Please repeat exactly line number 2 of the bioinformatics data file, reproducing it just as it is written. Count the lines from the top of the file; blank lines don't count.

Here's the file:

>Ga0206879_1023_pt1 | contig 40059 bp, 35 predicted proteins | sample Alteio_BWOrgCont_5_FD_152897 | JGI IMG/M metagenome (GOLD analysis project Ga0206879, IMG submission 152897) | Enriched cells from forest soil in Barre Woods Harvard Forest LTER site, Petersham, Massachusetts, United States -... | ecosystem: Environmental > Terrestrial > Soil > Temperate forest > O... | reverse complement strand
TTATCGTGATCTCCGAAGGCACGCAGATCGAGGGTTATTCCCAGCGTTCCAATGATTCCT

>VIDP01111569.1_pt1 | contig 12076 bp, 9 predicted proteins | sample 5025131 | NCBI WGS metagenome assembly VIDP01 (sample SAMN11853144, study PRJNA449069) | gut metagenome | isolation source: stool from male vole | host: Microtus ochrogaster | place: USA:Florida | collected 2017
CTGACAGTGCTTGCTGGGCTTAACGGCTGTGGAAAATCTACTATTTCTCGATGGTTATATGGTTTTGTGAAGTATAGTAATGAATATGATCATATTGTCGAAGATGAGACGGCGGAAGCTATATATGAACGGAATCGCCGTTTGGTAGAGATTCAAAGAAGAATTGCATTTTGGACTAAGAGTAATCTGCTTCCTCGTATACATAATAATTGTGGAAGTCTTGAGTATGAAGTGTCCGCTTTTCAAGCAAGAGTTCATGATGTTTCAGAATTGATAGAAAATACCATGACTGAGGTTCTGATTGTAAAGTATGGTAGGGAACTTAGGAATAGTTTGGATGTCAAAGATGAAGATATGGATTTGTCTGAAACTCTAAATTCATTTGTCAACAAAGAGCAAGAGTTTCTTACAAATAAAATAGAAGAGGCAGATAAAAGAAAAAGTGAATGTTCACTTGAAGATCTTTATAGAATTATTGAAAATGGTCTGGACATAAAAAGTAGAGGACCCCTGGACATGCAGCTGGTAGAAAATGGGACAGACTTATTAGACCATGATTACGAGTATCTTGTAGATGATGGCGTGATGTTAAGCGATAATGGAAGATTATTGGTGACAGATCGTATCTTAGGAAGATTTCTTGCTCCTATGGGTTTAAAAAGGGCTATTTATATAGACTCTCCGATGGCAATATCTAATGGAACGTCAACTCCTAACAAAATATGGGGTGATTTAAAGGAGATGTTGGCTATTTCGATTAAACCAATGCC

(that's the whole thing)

TTATCGTGATCTCCGAAGGCACGCAGATCGAGGGTTATTCCCAGCGTTCCAATGATTCCT